Ford City Cool

Tuomi-HeaderAfter experts in town for a new urbanism conference rode their bicycles along the dormant Drouillard Road in Ford City, the Windsor Star, on June 10, was bragging about it becoming Windsor’s next cool street.

The local paper quoted architect Dorian Moore, of Detroit’s ArchiveDS, who speculated that Ford City could be Windsor’s answer to Philadelphia’s famed Passyunk Avenue. This commercial strip of Philly, once a prime example of urban blight, is now quite tony; all from private investment.

Unfortunately, Ford City will never be a Passyunk. The reasons are many.

Passyunk, as its website explains, is, “… a few minutes from Center City Philadelphia … is home to over 150 independently owned businesses, ranging from unique boutiques offering hand-made wares and fashion to fine dining in a relaxed atmosphere and the world-famous ‘Cheesesteak Corner.’”

Ford City has 80 storefronts, with about 25 vacant, according to a chart prepared last year by community planner TJ Auer. It is an odd calculation, given only a handful offer commercial services. Auer might have been adding in the commercial to residential conversions.

Then there is the fact Ford City has no world-famous corner, no subway stops, no major thoroughfare, and is precisely not in the middle of a large city.

The comments of Moore simply provides false hope for those who love and admire Ford City. Despite Moore’s optimism, without Windsor’s Council taking some definitive action, Drouillard Road will continue its progressive decline.

This would seem odd given that Council is pouring millions into a weeklong, flash-in-the-pan swimming meet in December, largely for out of town swimmers operated by a rich foreign-based swimming organization.

FINA, reported SwimVortex on May 25, 2015, has bank assets of $100 million and, after the Rio Olympics, will net $32 million in share-out from the International Olympic Committee.

Why does it need Windsor’s money?

Despite Windsor Council’s avowed promise to do nothing for the city, but rather support others, Ford City supporters should know other communities are not so glitz-obsessed. Tecumseh, for one, plans a $19 million allocation to remove utility poles on its main street. The bedroom community hopes this will begin the process of attracting café society.

Windsor needs to invest at least as much to turn Ford City around and to stop the bleeding.

Right now, Ford City is costing taxpayers plenty. An October 16, 2015, report in the Windsor Star revealed its blight has resulted in, “… over $6 million in lost property assessment value.”

As the strip deteriorates, assessed values drop along with tax revenues. The decline also causes, “… extra costs due to more calls for municipal services, including bylaw enforcement and extra demands on police and fire services.”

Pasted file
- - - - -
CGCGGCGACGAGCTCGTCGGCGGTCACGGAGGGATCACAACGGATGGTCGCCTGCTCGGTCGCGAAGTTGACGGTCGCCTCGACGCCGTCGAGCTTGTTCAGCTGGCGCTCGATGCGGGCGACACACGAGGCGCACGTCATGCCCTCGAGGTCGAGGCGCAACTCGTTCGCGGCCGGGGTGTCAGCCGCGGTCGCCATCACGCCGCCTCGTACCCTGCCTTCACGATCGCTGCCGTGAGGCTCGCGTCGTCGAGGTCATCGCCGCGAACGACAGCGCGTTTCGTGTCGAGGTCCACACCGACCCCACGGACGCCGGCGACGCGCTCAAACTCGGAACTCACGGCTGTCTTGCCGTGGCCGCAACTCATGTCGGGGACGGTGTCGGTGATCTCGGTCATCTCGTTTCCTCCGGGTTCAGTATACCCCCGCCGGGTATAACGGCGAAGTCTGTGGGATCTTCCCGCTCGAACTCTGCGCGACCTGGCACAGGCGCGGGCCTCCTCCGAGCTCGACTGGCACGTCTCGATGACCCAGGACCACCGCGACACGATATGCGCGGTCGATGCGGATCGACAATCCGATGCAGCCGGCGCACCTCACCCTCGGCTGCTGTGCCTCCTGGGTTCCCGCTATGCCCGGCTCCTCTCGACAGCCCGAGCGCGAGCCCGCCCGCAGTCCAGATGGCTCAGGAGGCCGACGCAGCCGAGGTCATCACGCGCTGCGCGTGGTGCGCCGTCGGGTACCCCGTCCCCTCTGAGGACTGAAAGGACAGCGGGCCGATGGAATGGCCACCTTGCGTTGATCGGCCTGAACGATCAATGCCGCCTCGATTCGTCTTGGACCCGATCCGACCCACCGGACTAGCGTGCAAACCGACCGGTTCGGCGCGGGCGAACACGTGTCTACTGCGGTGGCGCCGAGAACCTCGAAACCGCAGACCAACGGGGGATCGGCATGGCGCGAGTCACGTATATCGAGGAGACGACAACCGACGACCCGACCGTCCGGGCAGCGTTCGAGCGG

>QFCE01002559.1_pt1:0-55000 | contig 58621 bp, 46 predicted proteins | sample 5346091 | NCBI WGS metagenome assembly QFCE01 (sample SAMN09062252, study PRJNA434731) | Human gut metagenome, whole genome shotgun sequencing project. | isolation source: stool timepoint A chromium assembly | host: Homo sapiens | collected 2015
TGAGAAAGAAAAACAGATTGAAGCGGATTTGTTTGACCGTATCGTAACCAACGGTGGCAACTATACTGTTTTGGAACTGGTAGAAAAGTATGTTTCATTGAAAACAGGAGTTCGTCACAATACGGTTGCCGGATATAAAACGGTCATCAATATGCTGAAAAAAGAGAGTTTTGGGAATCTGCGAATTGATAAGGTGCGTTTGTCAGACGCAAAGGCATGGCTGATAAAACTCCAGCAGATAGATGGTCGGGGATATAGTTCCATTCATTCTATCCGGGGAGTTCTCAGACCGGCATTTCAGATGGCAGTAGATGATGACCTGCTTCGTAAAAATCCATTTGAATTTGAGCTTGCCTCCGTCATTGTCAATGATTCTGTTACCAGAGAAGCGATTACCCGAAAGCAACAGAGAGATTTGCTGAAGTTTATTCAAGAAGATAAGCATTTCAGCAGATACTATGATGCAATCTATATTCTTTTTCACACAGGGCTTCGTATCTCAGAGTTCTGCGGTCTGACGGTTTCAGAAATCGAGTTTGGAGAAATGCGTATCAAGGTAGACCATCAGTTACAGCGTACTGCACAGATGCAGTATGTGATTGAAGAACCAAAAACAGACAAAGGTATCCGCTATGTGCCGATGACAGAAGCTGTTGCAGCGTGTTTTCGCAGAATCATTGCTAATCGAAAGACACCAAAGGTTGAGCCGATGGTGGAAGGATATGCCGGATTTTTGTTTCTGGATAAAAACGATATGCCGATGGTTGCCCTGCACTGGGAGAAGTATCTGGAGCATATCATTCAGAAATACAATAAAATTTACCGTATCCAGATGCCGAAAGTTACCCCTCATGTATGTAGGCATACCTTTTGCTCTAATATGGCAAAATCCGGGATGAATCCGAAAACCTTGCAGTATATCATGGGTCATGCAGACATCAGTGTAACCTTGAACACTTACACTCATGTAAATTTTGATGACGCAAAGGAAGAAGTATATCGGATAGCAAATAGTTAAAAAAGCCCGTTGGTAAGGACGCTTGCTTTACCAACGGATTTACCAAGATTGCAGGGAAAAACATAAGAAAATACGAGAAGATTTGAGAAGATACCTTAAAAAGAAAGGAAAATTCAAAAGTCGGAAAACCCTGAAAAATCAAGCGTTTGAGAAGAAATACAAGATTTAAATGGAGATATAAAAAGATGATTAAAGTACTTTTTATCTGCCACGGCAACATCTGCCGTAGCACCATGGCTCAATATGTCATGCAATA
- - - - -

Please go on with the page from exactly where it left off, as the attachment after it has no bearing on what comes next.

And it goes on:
In other cities, politicians would be inclined to step in, if only to stop the haemorrhaging.

Not in Windsor where its council is too busy with swim meets.

Ford City supporters may want to corner their local councillor and plain-out ask him the benefit, pretence-free in actual dollars, to their neighbourhood of Windsor hosting FINA. Ask him to ante up knowing that to fix Drouillard will take money. As George Harrison would sing, “It’s gonna take plenty of money.”

Topping the to-do list should be increasing its population density.

Bulldozing derelict houses, offering incentives to developers to rebuild, setting design standards to create a unique atmosphere, and restoring and rejuvenating empty storefronts against standards reflecting their historic significance, are just a few ways Council can help.

Working with landlords and appointing a real estate expert to fill the renovated stores with retailers can be done. But, the city has to spend money; which it won’t.

Not when it can chase FINA glitz.

And that is why the residents there need to really think hard about who they will vote for in the next election. The current guy has spent six years doing little. Walk down Drouillard and you can see the results of his lack of effort.

About the Author

Robert Tuomi
After initially succeeding as a broadcast journalist and achieving senior level assignments, Robert branched out into marketing communications. As a senior executive, primarily in the high-tech industry, Robert created award-winning and comprehensive, multi-faceted initiatives to enhance sales and expand market awareness for some of the largest companies in their fields. Email Robert Tuomi